The Road to Rason
The passengers of the humvee—part of the casino’s fleet—will long be checked in and gambling their fortunes away by the time we complete our two and a half hour journey. However, it won’t always be this way. Rason’s 50km road to the border is finally being upgraded. Indeed, the 2.5 hour journey took 3.5 hours in June. Since then, the road has been widened, the first stage of the construction plan, allowing for traffic to flow both directions more easily and smaller passenger vehicles to overtake the more cumbersome truckers who ply the road.
Its construction is an important sign in the development of the Rason Special Economic Zone. Rason, an amalgamation of the names of the area’s two biggest cities, Rajin and Sonbong, could theoretically be a vibrant hub for both logistics and manufacturing. It is located in the far Northeast of the Democratic People’s Republic of Korea, bordering Russia and China. It has abundant, cheap labor and the region’s northernmost ice-free port. It has been a legal entity since the early 1991, but has struggled to reach its potential in the face of ambivalence from Pyongyang and difficult geopolitical circumstances.
Local administrators have bold plans for this experiment in economic opening-up and to develop as the Rason Municipal People’s Committee has imagined, an efficient road link with China’s Northeastern provinces is vital. For about a decade, improvements to the road have been “under discussion” and “coming soon,” but it is now undeniably underway. Work began in May of this year.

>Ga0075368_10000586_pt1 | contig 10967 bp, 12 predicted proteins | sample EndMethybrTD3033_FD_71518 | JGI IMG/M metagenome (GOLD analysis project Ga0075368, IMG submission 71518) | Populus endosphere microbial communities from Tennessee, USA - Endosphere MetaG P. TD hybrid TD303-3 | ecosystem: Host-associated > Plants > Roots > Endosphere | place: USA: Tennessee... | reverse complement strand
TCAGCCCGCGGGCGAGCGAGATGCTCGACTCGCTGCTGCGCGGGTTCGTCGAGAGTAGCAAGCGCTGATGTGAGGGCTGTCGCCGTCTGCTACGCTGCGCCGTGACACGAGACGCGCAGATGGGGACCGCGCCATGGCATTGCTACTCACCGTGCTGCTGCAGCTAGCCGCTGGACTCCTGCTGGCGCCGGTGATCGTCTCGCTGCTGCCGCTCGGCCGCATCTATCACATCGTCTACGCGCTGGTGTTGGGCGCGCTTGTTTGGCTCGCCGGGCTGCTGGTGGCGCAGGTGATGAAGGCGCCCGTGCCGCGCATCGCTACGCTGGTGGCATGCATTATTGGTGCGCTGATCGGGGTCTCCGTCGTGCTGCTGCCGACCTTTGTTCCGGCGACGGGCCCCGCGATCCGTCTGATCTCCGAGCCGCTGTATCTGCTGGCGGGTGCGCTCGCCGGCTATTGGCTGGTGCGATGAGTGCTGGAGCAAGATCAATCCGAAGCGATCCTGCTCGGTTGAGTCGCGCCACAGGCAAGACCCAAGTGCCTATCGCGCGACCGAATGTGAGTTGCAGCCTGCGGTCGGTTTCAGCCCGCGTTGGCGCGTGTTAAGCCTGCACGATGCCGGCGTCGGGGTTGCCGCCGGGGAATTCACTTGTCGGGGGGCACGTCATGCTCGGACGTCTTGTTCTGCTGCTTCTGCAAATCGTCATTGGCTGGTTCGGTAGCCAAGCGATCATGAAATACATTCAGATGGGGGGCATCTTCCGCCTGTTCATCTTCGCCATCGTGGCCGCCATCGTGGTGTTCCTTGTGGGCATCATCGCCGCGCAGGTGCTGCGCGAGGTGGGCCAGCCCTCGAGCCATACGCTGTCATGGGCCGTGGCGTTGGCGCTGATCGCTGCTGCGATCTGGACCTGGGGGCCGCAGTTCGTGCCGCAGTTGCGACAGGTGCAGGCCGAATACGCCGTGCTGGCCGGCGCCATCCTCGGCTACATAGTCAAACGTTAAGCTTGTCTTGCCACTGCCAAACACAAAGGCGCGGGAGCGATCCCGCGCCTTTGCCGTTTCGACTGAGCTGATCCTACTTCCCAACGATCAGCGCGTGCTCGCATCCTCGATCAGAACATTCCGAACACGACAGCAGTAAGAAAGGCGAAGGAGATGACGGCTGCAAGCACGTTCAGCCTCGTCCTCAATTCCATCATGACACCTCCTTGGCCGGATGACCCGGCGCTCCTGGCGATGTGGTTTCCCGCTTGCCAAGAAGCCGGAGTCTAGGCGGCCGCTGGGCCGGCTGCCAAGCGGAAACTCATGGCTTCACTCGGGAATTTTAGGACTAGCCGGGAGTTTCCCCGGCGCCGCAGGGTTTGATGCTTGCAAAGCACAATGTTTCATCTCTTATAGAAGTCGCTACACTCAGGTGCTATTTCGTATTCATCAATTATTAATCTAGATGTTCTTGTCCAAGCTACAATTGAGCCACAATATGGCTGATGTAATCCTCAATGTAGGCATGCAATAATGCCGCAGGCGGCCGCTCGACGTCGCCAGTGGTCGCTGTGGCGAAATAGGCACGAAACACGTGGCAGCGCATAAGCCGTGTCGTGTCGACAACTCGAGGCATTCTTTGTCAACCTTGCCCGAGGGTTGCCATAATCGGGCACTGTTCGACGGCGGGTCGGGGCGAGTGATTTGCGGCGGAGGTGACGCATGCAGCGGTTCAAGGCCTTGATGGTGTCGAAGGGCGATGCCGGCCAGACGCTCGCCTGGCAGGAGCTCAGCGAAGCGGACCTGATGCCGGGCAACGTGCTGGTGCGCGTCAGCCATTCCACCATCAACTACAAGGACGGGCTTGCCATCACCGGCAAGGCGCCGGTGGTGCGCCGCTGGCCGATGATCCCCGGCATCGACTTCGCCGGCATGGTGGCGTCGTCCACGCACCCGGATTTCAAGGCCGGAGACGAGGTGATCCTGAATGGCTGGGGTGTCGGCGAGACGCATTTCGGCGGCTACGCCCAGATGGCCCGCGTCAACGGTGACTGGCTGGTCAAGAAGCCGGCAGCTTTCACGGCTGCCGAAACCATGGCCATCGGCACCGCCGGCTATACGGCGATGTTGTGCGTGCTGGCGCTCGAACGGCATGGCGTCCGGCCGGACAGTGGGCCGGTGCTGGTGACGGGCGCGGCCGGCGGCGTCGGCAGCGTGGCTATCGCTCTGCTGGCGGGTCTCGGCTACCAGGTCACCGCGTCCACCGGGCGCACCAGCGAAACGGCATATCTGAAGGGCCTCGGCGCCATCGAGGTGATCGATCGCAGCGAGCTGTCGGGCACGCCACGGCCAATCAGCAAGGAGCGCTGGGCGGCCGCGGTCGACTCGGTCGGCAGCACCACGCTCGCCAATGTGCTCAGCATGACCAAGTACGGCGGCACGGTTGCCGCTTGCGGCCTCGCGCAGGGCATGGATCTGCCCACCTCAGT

Four Chinese companies are providing the capital investment and expertise in building the road. One Rason city official speculated that they would recoup their investment through a long-term contract to operate tolls. However, more than one foreign investor claimed that the financing was coming from the Chinese government, making tolls unnecessary, or at the least complimentary.
It was also claimed that Beijing had been pushing for the road for several years, with the North Korean side blocking the project, until finally the Chinese offered to fund 100% of it and the Koreans relented. Of course, decision making in both governments is highly opaque, but if true, it turns the common media trope of North Koreans constantly going to China to beg for aid and investment on its head. Beijing may not have sent in its massive state-owned enterprises to invest, but it does have an interest in facilitating the development of landlocked Jilin and Heiliongjang provinces through their capacity to trade internationally. It would also be in line with Beijing’s strategic “Fulin,” or “enriching the neighbors” policy, which encourages economic links with—and some might claim hegemony over—contiguous countries.
Chinese companies are also providing much of the labor for the construction, with the imported workforce sleeping in small clusters of tents at various points along the road. However, they appear to be outnumbered by local workers, who are deployed in groups of three to a dozen at various points along the road. Frequent visitors also noted that the Korean People’s Army had been contributing to the project, but did not appear to be working at the end of August.